• Question 3: What indicators best encapsulate progress in each dimension (noting that some desirable indicators need to be developed in the future or are too subjective for the ABS to use in the foreseeable future?)
The rest of this paper describes the ABS approach to answering these questions. It also describes the arrangement of the dimensions in this publication.


Throughout this publication, three principles are key when considering progress.
  • First, we define progress - in its broadest sense - to be synonymous with life getting better.
  • Second, progress is multidimensional. Whether or not we are progressing depends on a variety of areas of individual and societal wellbeing, the health of our economy and the state of our environment. Measures of progress for each dimension are necessary.
  • Third, any assessment of whether Australia is on balance progressing and at what rate depends on the personal evaluations that readers place on the relative importance of progress in each dimension.
With these three principles as a starting point, the ABS set out to develop a framework within which progress could be measured. This framework has been developed in consultation with a broad cross section of Australian society. It provides a basis from which the measures of progress in MAP were selected: guiding both the selection of dimensions of progress (those aspects of life seen as crucial to progress) and the statistical indicators of progress for each dimension. More detail is included in the essays 'Measuring Progress - an ABS approach' and 'How the progress indicators are presented'.


We noted above that progress is multidimensional. The various dimensions that comprise progress can be clustered in many ways. When developing MAP we organised our thinking across the three broad areas:
  • social progress
  • economic progress
  • environmental progress
Our choice was largely a matter of convenience as a tool to help choose the dimensions to include. It does not purport to be a model of a world in which society, the economy and the environment can be separated.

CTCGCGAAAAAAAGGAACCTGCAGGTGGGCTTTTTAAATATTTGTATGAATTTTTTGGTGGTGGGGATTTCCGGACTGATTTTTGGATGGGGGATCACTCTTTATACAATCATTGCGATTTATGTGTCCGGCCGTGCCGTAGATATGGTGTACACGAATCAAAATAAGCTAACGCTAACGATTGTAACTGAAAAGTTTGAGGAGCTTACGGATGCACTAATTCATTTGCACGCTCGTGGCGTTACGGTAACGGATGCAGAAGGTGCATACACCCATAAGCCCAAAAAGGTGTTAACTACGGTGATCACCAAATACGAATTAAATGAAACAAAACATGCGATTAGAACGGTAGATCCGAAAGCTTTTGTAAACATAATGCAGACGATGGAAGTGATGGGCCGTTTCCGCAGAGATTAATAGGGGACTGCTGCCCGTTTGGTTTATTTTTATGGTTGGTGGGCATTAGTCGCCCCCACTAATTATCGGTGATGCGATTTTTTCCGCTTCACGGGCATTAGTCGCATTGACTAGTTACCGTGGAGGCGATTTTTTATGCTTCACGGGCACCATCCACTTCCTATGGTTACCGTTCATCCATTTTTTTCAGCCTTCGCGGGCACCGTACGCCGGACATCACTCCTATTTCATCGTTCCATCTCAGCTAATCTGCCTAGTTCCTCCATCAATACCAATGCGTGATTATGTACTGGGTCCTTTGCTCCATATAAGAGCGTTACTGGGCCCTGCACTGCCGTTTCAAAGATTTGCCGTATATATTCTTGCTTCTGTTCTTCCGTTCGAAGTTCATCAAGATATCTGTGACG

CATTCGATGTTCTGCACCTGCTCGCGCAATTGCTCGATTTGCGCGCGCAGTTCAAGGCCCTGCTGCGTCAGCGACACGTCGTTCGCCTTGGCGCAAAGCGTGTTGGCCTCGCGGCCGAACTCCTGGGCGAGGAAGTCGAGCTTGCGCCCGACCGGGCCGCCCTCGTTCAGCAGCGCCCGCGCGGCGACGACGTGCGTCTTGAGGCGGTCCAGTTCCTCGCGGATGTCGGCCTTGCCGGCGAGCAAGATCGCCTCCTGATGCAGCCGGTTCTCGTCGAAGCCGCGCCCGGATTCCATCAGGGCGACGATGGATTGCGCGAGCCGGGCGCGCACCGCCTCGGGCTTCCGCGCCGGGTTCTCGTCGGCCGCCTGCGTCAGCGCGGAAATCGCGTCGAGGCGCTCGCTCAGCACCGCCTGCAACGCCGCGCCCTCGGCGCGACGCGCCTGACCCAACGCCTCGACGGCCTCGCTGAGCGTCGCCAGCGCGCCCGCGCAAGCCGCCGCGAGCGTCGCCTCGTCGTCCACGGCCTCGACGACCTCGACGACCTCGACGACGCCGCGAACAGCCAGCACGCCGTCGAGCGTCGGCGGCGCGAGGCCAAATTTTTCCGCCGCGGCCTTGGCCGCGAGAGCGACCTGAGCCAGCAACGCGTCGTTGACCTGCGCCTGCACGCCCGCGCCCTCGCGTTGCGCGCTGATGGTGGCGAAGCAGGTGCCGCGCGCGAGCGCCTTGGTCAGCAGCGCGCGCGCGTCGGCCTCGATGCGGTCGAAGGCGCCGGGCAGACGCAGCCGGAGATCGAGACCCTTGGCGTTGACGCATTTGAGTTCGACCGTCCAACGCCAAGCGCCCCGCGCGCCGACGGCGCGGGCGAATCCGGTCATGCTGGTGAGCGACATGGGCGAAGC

We have chosen three domains of progress, and described what constitutes progress overall. But what constitutes progress in each domain?



We have defined progress to be synonymous with life getting better. We characterise progress in each domain as follows.
  • Social progress equates to increases in the wellbeing of the population; a reduction of threats to, and increases in social cohesion; and protection and enhancement of democratic rights. (Social wellbeing is multidimensional and described in more detail later on.)
  • Economic progress equates to enhancing the nation's income (broadly real per person levels of consumption) while at least maintaining (or possibly enhancing) the national wealth that will support future consumption.
  • Environmental progress equates to a reduction of threats to the environment and improvements in the health of our ecosystems.
Whether there has been progress overall will depend on each reader's own assessment of the relative importance of progress in each domain. Moreover, progress in any one domain might go hand in hand with progress in another. That is, progress in one area can reinforce progress in another: economic growth for example might provide more money for government to spend on environmental protection. But progress in one domain might also require some trade-off against progress in another: for example, economic growth in certain sectors might create more greenhouse emissions.